Physical extension of space caused by Painting’s surface and composition of painting plane naturally changes the strata of our experience on painting. Both 〈Nothing is There Though〉 and 〈Nothing is There Though #2〉 display repetitive texts drawn after the texts projected onto the painting plane. This scatters and gathers the space of pictorial experience into perspective relation arising between forming illusions on the surface and constructing the reality out of the surface. Therefore, from JUN Hyerim’s painting, we can meet this landscape of experience repeating contraction and expansion as its surface, arrangement, space and existence show.
〈Perfect Skin; meta surface〉 (2018) shows that her experiment on painting’s surface is advancing toward the concept of painting plane’s ‘hierarchy.’ Multi-layered and unbalanced planes, while each plane shows different texture and density, clashes and overlaps together. This attempts to make burst sound on harmony and unity of painting and deconstruct the myth of universal painting. JUN Hyerim postulates painting process as well as images and paints which form a layer of painting plane for certain completeness as limit or lack of painting. She scatters the painting plane with the hierarchy of different resolutions and again turns them into the whole experience.
In this work, I discovered the new temporality appeared in her work. This is different from the narrativity she showed before by selecting certain signs from art history. Rather, this new temporality came to the fore when she dealt with the matter of painting’s ‘process’ itself as a message of surface. This temporality of the surface combines with the space mentioned earlier and keeps evolving. Evolution can happen when we constantly throw doubts and test on the transcendental acceptances regarding painting and derive ongoing experience from them. For this, JUN Hyerim repeatedly reads her own perception on painting and establishes the formal basis needed for conception.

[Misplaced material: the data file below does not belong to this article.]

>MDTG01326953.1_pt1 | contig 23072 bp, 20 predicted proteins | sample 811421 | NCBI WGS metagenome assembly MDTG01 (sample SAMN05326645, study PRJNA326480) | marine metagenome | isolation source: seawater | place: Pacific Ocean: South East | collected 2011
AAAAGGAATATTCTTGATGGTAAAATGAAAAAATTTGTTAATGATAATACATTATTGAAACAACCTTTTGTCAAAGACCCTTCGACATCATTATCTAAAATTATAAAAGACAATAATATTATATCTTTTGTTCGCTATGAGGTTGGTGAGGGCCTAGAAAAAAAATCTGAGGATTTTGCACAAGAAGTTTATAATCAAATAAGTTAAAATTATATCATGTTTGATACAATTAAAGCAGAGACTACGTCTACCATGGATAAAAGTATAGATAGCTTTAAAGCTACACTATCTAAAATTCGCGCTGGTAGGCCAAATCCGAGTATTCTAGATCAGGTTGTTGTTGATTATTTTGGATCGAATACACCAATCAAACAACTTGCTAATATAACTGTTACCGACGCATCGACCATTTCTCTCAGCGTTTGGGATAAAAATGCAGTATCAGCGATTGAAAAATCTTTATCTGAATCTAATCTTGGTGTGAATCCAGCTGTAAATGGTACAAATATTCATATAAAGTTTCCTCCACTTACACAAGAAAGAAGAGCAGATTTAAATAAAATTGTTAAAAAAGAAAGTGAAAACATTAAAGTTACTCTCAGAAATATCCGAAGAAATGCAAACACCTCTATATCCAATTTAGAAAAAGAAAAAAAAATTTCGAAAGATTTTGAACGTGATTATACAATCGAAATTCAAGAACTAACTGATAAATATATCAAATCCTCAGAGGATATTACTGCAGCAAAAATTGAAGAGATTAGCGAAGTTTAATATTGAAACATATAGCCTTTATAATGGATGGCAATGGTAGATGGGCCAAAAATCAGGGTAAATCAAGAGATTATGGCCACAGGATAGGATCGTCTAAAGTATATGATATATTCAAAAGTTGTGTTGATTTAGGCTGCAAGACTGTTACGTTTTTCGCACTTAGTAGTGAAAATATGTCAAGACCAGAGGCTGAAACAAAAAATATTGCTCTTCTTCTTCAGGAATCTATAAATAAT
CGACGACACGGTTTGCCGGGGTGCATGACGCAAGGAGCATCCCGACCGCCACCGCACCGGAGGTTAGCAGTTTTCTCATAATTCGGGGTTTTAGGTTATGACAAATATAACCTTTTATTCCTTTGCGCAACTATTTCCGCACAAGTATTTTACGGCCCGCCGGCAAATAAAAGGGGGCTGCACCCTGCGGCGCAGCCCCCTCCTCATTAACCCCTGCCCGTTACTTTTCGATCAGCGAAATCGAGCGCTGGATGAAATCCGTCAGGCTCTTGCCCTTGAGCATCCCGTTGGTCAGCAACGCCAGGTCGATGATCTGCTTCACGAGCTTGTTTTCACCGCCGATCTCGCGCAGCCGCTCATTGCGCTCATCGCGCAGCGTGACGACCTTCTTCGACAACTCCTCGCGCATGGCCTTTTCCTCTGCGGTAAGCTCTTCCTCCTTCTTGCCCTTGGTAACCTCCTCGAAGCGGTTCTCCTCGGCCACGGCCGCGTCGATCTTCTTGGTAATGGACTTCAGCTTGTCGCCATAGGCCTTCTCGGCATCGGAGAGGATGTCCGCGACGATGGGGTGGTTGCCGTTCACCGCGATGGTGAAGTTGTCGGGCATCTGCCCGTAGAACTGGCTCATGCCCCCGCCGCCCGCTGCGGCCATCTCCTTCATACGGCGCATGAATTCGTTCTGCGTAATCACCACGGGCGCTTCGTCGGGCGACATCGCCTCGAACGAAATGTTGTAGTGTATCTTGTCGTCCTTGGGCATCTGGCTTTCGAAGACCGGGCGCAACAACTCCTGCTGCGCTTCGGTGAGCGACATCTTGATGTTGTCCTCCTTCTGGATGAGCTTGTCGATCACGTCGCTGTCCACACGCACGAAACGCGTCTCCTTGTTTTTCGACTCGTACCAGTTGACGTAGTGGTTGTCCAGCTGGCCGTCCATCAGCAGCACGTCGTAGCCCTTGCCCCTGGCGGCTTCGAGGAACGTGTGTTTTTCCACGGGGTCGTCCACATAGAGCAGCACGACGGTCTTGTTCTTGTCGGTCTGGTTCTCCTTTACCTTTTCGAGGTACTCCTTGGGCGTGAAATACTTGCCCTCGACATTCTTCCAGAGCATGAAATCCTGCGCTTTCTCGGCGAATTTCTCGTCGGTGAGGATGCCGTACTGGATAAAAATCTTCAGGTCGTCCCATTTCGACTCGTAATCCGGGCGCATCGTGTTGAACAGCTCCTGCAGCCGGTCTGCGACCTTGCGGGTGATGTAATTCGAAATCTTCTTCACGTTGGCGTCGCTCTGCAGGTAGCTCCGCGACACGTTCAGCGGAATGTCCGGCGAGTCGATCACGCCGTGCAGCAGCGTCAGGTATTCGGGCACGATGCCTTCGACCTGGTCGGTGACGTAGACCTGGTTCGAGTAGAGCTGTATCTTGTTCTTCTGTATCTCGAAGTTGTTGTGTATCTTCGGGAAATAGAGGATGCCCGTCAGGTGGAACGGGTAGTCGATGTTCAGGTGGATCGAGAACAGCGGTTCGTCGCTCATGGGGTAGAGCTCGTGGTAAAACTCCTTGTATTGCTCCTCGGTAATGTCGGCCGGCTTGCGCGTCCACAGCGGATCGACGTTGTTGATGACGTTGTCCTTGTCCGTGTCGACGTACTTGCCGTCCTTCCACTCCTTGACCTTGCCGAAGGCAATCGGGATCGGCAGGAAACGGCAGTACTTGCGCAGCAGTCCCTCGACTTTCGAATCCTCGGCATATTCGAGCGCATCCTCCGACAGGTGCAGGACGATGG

In the end, JUN’s painting can be said as both reconsidering and digging ‘painting’ that can be inferred from constant transformations. In order to describe this argument, I’d like to quote from KIM Hyun’s writing. “The wholeness of life is embodied in the movements toward everything, not gained from fitting the life into one’s within.”1) Painting is not life, but the reason she searches for painting is also provided from the whole discoveries in movements toward it, not from aiming at finality. It is not heading to definition of painting but engraving another traces within the meaning of painting.
1) writer’s note 1. KIM Hyun, “Finding Young Poets”, Insight into the Whole , Nanam Literatures 30 (Seoul: Nanam, 1990): p. 215.
GU Nayeon studied art theory at Korea National University ofArts. She has written about contemporary art of Korea and Japan. She published her thesis “Gutai Art and Modernism Experience of Post-war Japan” (2007), wrote Drifting Art(Gwacheon: Zininzin, 2018) and translated Tokyo Beta (2016) by KENRO Hayamizu (速水健朗) into Korean.